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David's Tip of the Day: Value of Repetition, Part 4 (Chorus Forms AAA and AAB with Fills)

David Barrett Admin's picture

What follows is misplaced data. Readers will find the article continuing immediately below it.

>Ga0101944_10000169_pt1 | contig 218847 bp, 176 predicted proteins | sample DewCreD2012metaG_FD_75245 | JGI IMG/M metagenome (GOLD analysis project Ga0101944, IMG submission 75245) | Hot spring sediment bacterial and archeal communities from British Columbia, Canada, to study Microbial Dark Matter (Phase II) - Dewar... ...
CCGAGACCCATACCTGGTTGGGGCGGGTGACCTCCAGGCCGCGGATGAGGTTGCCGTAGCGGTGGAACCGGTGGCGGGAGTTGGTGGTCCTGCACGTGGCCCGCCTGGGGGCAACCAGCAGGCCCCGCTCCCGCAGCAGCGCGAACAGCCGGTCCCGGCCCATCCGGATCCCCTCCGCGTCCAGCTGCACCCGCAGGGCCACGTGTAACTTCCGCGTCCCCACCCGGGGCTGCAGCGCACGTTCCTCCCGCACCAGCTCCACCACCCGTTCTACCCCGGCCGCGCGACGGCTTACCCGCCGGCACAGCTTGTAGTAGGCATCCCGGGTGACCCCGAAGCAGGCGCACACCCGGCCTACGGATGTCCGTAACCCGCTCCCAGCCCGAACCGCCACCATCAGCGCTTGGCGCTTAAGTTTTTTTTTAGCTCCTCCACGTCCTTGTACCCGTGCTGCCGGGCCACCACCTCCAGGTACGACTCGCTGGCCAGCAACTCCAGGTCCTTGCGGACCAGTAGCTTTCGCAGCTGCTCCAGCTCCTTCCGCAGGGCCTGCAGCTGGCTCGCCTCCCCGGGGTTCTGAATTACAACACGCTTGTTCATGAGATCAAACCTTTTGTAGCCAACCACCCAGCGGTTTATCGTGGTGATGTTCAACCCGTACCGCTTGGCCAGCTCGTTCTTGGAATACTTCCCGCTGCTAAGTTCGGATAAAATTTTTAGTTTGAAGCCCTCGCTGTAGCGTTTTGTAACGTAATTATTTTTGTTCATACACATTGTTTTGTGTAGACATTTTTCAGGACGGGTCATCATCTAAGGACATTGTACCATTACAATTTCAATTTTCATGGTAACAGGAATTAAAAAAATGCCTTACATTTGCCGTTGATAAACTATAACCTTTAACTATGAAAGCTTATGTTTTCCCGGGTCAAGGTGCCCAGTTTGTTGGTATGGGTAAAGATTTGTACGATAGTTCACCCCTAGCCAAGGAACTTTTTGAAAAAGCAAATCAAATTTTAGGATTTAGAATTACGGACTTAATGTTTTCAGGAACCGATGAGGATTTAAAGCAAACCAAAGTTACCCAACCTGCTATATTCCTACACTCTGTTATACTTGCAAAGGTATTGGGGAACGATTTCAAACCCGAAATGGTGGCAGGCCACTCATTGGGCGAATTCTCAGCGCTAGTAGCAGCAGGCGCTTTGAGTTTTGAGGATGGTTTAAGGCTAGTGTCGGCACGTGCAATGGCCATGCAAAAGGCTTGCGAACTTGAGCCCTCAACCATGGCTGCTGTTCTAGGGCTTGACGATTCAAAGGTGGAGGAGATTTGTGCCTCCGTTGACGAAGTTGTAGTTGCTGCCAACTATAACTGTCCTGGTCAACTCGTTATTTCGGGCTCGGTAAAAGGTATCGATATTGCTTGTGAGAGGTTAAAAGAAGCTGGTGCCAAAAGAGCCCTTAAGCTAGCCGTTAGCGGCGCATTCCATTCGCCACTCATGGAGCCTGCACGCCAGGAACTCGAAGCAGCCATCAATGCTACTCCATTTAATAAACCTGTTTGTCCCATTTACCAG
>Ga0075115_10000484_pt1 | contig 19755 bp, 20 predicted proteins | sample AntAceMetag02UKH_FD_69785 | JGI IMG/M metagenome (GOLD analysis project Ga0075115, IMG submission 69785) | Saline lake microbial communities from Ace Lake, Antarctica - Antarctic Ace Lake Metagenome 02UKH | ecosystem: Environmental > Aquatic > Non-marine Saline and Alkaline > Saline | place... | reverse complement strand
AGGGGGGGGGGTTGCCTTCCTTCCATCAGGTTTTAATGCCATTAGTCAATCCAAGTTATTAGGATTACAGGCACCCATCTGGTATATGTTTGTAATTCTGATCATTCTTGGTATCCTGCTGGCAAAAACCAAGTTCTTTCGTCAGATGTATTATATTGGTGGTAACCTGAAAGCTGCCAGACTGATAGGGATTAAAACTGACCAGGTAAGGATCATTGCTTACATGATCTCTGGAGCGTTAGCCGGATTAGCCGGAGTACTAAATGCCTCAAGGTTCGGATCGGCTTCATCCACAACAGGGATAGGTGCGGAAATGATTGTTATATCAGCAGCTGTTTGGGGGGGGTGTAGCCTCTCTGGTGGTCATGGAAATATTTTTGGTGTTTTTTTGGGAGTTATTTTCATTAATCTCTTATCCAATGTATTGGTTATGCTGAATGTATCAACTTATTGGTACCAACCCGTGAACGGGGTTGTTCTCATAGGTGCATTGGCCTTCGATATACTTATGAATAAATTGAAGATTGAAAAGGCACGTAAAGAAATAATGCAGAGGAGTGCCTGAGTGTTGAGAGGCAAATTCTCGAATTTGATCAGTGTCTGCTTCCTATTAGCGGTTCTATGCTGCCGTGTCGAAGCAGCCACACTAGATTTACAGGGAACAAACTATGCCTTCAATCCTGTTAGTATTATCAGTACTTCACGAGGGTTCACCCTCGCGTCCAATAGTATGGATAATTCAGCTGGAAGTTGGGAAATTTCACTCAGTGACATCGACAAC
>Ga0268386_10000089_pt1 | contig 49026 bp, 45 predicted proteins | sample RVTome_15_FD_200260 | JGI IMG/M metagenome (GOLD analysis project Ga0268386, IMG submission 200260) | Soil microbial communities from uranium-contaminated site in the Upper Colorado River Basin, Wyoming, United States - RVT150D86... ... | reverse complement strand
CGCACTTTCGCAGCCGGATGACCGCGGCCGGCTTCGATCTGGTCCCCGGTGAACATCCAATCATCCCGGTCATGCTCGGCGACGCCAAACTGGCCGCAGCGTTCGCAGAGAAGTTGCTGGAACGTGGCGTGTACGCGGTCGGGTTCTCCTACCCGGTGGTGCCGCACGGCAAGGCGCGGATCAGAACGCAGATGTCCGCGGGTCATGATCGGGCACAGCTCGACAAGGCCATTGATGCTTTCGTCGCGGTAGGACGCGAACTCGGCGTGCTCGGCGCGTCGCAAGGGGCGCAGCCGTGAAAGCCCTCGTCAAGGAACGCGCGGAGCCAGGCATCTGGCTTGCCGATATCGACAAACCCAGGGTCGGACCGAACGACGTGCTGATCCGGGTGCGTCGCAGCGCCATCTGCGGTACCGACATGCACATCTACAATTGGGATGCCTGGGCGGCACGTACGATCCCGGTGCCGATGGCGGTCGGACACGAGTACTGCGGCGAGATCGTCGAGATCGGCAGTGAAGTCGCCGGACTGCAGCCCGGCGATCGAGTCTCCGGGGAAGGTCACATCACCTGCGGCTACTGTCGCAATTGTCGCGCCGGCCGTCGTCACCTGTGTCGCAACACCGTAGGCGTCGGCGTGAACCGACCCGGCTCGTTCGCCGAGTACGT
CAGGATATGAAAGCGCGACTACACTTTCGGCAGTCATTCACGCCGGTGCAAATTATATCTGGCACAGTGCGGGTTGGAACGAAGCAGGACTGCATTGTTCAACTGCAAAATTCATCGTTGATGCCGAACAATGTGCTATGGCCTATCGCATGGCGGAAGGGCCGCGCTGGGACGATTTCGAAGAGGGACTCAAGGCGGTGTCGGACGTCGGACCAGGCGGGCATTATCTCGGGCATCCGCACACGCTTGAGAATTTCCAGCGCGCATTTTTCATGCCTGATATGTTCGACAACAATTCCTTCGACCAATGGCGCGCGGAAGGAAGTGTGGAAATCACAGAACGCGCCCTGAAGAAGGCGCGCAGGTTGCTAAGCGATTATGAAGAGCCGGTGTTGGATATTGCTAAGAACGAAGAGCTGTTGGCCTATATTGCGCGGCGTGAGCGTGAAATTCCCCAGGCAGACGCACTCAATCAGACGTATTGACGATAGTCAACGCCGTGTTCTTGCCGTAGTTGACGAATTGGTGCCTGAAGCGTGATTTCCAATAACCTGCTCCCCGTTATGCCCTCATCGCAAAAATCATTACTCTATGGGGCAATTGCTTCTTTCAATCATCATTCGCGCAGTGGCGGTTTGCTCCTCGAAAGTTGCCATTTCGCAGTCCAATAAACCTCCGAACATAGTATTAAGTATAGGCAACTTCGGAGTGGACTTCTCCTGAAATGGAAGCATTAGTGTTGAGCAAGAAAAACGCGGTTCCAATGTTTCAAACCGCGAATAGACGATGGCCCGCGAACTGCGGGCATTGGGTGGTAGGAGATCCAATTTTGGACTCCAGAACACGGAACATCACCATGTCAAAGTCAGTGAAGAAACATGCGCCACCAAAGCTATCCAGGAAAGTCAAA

In Little Walter's "Juke" you hear him play the opening one-bar lick for four bars (A), then repeats those four bars (A), and then move away for the last four bars (B). This is called the AAB Chorus Form. If the opening lick, labeled "A," does not take up the entire line, then there's room to throw in a fill, labeled "f." The last line's fill is a turnaround and is labeled as 't." This makes the Af Af At or Af Af Bt Chorus Forms. AAB is the standard rhyme scheme for blues vocals. In the space you play harmonica fills... this is the Af Af Bt Chorus Form idea. For an example of the Af Af At Chorus Form, take a look at your Tongue Block Study 3 song, "Gary's Blues" Chorus 3. For an example of the Af Af Bt Chorus Form, take a look at your Bending Study 2.5 song, "Take It Easy Now" Chorus 3.